NBTV Frame Rate Converter

Forum for discussion of electronic television. Generally, stuff to do with CRTs and not using mechanical displays.

Re: NBTV Frame Rate Converter

Postby Steve Anderson » Wed Jul 28, 2021 12:47 pm

smeezekitty wrote:12AX7s are only expensive because the audiophools use them but there is nothing particularly special about their characteristics

I quite agree. Same goes for things like 300B output triodes...there are plenty of alternatives, just virtually unknown, waiting to be 'discovered'.

There's a whole plethora of Compactron tubes for example, they're 'different', but they work just the same. For example, a 6C10 is a triple triode exactly the same as a 12AX7/ECC83 except for that additional triode. Bases/sockets can still be obtained. Of course the price is nothing compared to the better known versions...like a small fraction...'cos no-one wants 'em...

Or go with a different heater voltage/current, a 12.6V heater rather than the more usual 6.3V version. e.g. 12AQ5 instead of 6AQ5. Apart from the heater voltage and current, they're identical. Mix and match as you please! If you're building from scratch (generally us lot), why not? But if you're repairing an amp or whatever you really don't have much choice...

Steve A.

https://en.wikipedia.org/wiki/Compactron

http://www.junkbox.com/electronics/Comp ... ndex.shtml
User avatar
Steve Anderson
"Fester! Don't do that to 'Thing'"
 
Posts: 4704
Joined: Fri Mar 30, 2007 10:54 pm
Location: Bangkok, Thailand

Re: NBTV Frame Rate Converter

Postby Steve Anderson » Wed Jul 28, 2021 2:18 pm

...continuing on from above...

It's probably better to have a basic idea of what you want to do with the tubes, select ones that are available that should do the job at a sane price, then design the circuitry around them. For NBTV/SSTV there's no stringent requirements so there's quite a selection to choose from.

Don't forget to order a few spares...

Steve A.
User avatar
Steve Anderson
"Fester! Don't do that to 'Thing'"
 
Posts: 4704
Joined: Fri Mar 30, 2007 10:54 pm
Location: Bangkok, Thailand

Re: NBTV Frame Rate Converter

Postby Harry Dalek » Wed Jul 28, 2021 6:22 pm

Here's some of my tubes laying around yes some of the big ones would cost a bit i suppose, i see one dead one in the middle second draw ,not the best way to store them but out of danger most of the time .
There's always some thing collected over 40 years laying around ; )
Attachments
IMG_0881.JPG
IMG_0876.JPG
The electromagnetic spectrum has no theoretical limit at either end. If all the mass/energy in the Universe is considered a 'limit', then that would be the only real theoretical limit to the maximum frequency attainable.
User avatar
Harry Dalek
"Fester! Don't do that to 'Thing'"
 
Posts: 4789
Joined: Fri Sep 26, 2008 4:58 pm
Location: Australia

Re: NBTV Frame Rate Converter

Postby Steve Anderson » Wed Jul 28, 2021 8:57 pm

Yes, it looks like you've got a gassy tube there...it's actually amazing that a metal-to-glass seal can hold that vacuum as long as it does! And not just one, each and every pin plus top cap(s) where fitted. Once upon a time we used to make things that were quality...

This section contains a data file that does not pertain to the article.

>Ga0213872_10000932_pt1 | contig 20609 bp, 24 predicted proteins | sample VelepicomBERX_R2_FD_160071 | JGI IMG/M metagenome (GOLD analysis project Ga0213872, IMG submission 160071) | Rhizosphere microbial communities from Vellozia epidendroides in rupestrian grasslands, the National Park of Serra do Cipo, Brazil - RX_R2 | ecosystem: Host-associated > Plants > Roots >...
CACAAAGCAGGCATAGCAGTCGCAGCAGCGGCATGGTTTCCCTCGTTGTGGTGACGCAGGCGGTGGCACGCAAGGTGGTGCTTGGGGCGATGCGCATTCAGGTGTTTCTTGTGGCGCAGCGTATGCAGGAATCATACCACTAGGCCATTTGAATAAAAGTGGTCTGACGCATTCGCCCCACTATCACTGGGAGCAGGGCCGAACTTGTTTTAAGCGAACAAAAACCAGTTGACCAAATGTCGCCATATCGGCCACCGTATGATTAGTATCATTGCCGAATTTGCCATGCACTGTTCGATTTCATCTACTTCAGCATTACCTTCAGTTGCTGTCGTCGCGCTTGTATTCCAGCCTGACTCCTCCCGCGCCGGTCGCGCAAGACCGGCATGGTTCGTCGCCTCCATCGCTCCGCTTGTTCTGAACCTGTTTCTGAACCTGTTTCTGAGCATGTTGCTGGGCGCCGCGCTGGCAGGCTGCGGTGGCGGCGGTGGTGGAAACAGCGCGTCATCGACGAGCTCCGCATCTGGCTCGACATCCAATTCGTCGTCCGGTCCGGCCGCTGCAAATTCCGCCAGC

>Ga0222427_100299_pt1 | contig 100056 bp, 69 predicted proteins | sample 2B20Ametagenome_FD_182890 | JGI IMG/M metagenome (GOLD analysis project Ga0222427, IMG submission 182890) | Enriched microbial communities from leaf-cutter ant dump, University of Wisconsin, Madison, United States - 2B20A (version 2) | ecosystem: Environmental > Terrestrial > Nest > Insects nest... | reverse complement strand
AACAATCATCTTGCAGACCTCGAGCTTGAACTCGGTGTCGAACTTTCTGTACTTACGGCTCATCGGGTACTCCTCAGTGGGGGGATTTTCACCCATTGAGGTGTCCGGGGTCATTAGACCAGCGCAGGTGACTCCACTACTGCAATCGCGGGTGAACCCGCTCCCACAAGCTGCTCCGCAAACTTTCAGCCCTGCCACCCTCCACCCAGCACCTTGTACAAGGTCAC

You should sit down and make a list of what you have...and give a few of them a birthday treat, a clean, but be careful not to rub off the type number etc...something to do on a wet Melbourne afternoon...plenty of chances there...

Mind you we've had 43mm of rainfall in the last 3 hours...but that's nothing unusual at this time of year...and yep, I got soaked on my bicycle...at least the rain is usually warm here...

The only trouble pre-used tubes is you don't really know their condition until you try them...but what the heck, if you don't try them they're gonna sit in those drawers forever...

Steve A
User avatar
Steve Anderson
"Fester! Don't do that to 'Thing'"
 
Posts: 4704
Joined: Fri Mar 30, 2007 10:54 pm
Location: Bangkok, Thailand

Re: NBTV Frame Rate Converter

Postby Harry Dalek » Wed Jul 28, 2021 9:54 pm

Steve Anderson wrote:Yes, it looks like you've got a gassy tube there...it's actually amazing that a metal-to-glass seal can hold that vacuum as long as it does! And not just one, each and every pin plus top cap(s) where fitted. Once upon a time we used to make things that were quality...

You should sit down and make a list of what you have...and give a few of them a birthday treat, a clean, but be careful not to rub off the type number etc...something to do on a wet Melbourne afternoon...plenty of chances there...

Steve A


Yes Wet it is ~ :wink:

Also yes keeping a vacuum for some now a 100 years or more ,mine not so old but well made for sure !

That is the trouble with the numbering type used on valves easy to rub off ,i will look into listing them ,i really don't know what i have got apart from their from a lot of TV''s and radios .

We of cause don't have much of a need for them these days but they are interesting ,last time i used one was making an oscillator in the MHZ range for tuning in to a Crystal's resonance and was surprised it worked first go to me they seem easier to make things with all the high voltage dangers .
The electromagnetic spectrum has no theoretical limit at either end. If all the mass/energy in the Universe is considered a 'limit', then that would be the only real theoretical limit to the maximum frequency attainable.
User avatar
Harry Dalek
"Fester! Don't do that to 'Thing'"
 
Posts: 4789
Joined: Fri Sep 26, 2008 4:58 pm
Location: Australia

Re: NBTV Frame Rate Converter

Postby Steve Anderson » Wed Jul 28, 2021 10:01 pm

When in my teens (half a century ago) I always had more success with tubes than semiconductors, but times and I have had to move on. But when I got my first paying job the fact I knew a bit about tubes landed me the position. Other candidates had no clue what a pentode was. Decca Radar was still using tubes to pulse modulate magnetrons...but not for much longer afterwards...I got my foot in the door just in time...